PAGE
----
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Global tax schemes have once again come into the media spotlight after leaked tax information revealed Luxembourg as a tax haven for many large and high profile corporations. The leaked documents are now being reviewed by the Australian Taxation Office (ATO) to ensure the data is in compliance with Australian tax laws. The details will also be examined by the Senate Economics References Committee inquiry into corporate tax avoidance and aggressive minimisation by Australian corporations.

Large multinationals Apple, Amazon, Google and Ikea have all been mentioned in numerous news articles after reporting mega revenue yet paying minimal tax due to a web of complex tax structures.
It is becoming increasingly clear that governments around the world are focusing on Base Erosion and Profit Shifting (“BEPS”) being undertaken by large corporations. A global anti-avoidance campaign targeting multinational corporations that shift their profits to low tax jurisdictions was discussed at the recent G20 summit in Brisbane.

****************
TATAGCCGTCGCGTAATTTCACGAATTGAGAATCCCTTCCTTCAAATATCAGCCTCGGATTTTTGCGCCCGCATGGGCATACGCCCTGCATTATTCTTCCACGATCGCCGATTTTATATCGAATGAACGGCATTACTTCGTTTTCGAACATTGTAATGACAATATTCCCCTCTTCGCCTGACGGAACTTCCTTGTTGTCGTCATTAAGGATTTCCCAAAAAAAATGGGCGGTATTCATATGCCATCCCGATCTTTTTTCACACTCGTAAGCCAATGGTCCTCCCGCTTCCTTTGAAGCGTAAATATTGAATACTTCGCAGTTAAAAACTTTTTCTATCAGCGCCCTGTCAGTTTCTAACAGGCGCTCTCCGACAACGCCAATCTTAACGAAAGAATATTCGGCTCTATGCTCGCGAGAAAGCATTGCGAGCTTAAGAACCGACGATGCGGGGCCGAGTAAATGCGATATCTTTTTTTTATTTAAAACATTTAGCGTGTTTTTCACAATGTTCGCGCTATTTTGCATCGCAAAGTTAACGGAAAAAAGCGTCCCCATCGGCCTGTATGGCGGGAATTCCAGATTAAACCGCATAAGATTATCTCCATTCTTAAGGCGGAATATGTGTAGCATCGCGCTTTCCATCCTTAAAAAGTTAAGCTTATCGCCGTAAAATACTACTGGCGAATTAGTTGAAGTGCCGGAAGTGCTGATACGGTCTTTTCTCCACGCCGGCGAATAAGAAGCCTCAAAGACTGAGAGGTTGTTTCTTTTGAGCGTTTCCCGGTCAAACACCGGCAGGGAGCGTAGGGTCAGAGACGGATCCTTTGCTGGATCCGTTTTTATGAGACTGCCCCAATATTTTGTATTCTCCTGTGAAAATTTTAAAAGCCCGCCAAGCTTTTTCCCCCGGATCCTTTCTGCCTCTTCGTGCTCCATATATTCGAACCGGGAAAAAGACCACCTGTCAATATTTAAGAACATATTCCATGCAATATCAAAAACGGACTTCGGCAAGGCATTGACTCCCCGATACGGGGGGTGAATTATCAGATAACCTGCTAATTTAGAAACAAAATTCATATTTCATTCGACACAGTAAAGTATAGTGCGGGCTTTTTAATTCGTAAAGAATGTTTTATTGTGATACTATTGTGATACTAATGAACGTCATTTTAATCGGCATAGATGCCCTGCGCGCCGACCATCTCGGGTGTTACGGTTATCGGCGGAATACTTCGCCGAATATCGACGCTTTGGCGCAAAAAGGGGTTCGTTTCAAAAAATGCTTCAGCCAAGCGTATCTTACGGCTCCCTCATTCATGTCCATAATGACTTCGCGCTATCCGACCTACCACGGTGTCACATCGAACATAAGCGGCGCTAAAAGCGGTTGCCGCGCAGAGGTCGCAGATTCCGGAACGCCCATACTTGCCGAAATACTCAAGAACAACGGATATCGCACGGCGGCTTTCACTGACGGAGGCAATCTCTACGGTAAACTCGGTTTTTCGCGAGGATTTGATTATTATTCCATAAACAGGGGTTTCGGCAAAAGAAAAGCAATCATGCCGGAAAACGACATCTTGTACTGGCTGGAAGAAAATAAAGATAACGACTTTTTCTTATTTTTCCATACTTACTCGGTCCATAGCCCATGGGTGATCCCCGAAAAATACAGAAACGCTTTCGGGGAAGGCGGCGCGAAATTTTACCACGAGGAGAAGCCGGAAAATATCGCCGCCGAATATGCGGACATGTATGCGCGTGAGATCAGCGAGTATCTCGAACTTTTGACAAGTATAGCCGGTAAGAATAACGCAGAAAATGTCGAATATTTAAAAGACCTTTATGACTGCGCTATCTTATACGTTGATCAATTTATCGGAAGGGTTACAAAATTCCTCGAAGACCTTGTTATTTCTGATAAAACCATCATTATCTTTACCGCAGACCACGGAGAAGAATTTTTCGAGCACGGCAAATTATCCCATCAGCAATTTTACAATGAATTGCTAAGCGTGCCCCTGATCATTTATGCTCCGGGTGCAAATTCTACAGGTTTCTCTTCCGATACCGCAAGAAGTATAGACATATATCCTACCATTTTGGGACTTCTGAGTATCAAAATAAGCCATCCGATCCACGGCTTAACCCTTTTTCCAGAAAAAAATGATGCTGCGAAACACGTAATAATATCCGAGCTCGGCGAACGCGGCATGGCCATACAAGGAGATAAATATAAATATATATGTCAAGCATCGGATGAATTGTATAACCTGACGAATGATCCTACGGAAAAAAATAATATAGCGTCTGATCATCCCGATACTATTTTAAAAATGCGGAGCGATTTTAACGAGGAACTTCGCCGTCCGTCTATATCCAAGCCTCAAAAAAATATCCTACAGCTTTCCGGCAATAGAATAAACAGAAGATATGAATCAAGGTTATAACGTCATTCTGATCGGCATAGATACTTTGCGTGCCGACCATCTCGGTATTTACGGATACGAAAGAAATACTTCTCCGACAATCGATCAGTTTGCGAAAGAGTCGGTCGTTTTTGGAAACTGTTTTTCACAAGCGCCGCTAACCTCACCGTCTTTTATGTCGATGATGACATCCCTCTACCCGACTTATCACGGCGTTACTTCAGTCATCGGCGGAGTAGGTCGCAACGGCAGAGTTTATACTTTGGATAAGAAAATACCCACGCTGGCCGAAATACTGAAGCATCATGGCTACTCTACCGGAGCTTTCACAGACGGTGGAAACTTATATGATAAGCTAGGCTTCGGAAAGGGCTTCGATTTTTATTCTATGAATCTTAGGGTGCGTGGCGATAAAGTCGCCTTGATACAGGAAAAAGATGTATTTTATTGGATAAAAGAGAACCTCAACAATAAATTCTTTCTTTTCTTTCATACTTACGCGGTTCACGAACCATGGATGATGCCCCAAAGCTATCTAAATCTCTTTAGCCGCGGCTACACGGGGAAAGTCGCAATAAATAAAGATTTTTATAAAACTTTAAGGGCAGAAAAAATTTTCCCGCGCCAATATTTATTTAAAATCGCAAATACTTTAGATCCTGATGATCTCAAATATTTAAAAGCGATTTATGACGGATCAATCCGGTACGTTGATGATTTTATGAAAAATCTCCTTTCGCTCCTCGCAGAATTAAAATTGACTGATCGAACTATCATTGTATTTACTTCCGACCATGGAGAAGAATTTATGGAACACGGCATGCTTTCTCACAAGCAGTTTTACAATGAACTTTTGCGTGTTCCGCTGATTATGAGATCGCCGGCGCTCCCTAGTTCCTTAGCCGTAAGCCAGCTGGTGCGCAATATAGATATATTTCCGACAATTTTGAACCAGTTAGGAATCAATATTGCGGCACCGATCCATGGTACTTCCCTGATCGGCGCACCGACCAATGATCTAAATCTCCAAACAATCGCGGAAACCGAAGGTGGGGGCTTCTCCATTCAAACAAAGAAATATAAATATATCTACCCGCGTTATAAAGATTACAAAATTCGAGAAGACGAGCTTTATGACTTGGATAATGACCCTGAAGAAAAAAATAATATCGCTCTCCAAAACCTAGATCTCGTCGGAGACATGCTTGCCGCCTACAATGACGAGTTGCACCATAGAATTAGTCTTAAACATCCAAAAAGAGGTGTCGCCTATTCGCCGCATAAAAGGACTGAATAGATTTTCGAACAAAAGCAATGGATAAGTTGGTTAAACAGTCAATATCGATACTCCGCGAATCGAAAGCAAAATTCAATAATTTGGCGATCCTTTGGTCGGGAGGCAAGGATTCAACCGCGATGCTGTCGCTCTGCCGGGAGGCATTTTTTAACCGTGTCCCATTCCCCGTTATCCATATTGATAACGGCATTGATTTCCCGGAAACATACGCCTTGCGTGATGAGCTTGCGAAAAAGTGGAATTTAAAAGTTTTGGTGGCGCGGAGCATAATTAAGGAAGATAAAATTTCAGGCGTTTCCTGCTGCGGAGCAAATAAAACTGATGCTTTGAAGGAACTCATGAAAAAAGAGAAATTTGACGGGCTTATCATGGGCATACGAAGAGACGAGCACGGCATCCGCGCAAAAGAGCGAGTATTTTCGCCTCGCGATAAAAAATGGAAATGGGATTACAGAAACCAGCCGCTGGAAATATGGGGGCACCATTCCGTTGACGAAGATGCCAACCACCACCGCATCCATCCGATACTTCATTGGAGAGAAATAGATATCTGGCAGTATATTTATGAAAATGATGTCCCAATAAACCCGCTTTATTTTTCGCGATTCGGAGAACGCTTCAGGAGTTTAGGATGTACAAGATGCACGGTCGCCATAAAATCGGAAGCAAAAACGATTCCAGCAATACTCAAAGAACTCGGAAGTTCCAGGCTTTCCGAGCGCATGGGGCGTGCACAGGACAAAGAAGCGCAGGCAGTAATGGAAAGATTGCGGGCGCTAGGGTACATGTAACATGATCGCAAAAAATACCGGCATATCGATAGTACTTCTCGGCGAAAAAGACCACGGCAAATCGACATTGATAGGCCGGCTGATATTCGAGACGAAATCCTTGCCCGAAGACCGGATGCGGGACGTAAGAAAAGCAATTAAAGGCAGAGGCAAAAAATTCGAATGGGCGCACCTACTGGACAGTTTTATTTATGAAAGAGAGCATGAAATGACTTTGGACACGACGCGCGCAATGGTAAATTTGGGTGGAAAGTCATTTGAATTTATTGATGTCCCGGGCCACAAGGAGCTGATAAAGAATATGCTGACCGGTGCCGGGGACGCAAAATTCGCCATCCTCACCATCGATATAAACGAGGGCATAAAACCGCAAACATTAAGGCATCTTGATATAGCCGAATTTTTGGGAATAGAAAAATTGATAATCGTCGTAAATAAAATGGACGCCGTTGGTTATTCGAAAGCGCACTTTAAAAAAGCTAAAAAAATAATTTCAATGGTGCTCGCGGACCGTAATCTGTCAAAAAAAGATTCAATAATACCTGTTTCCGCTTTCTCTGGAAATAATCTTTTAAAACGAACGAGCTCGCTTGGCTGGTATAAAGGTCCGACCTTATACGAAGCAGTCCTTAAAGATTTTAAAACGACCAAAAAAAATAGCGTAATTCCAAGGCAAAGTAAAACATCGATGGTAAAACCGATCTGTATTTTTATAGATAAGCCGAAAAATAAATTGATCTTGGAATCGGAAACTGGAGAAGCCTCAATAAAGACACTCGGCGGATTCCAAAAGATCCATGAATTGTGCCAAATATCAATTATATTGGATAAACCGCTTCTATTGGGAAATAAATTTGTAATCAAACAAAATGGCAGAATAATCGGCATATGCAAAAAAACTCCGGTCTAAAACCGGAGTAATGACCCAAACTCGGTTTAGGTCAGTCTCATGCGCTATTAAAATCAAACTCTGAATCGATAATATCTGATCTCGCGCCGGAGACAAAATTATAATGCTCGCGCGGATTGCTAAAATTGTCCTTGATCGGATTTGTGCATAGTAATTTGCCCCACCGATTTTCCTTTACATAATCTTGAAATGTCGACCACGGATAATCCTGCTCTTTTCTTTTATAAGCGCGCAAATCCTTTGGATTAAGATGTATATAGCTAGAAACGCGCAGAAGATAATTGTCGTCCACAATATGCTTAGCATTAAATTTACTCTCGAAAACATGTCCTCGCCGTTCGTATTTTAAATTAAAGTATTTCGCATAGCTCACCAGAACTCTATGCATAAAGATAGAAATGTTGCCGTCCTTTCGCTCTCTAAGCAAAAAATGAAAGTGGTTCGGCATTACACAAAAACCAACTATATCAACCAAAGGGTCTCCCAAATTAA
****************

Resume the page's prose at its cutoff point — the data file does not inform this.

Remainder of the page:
Deputy Commissioner of Taxation, Mr Mark Konza is also in the process of reviewing 80 high-risk multinationals with operations in Australia. We expect to see this type of activity by the ATO start to increase.

With the finalisation of Taxation Ruling TR 2014/6 in early November and the recently revised Transfer Pricing legislation, the Commissioner of Taxation is now empowered to re-price, reconstruct or disregard cross-border transactions, should they be considered non arm’s-length and generate a transfer pricing benefit in Australia. We note that these powers will be applied automatically without the need for the Commissioner’s discretion.

Next Steps

With increased scrutiny from governments around the world, the importance of maintaining adequate transfer pricing documentation is imperative. If you have undocumented inter-group dealings with international related parties or wish to discuss transfer pricing implications for your business, please contact Murray Howlett or Josh Meggs of the Taxation Services division on 07 3023 1300.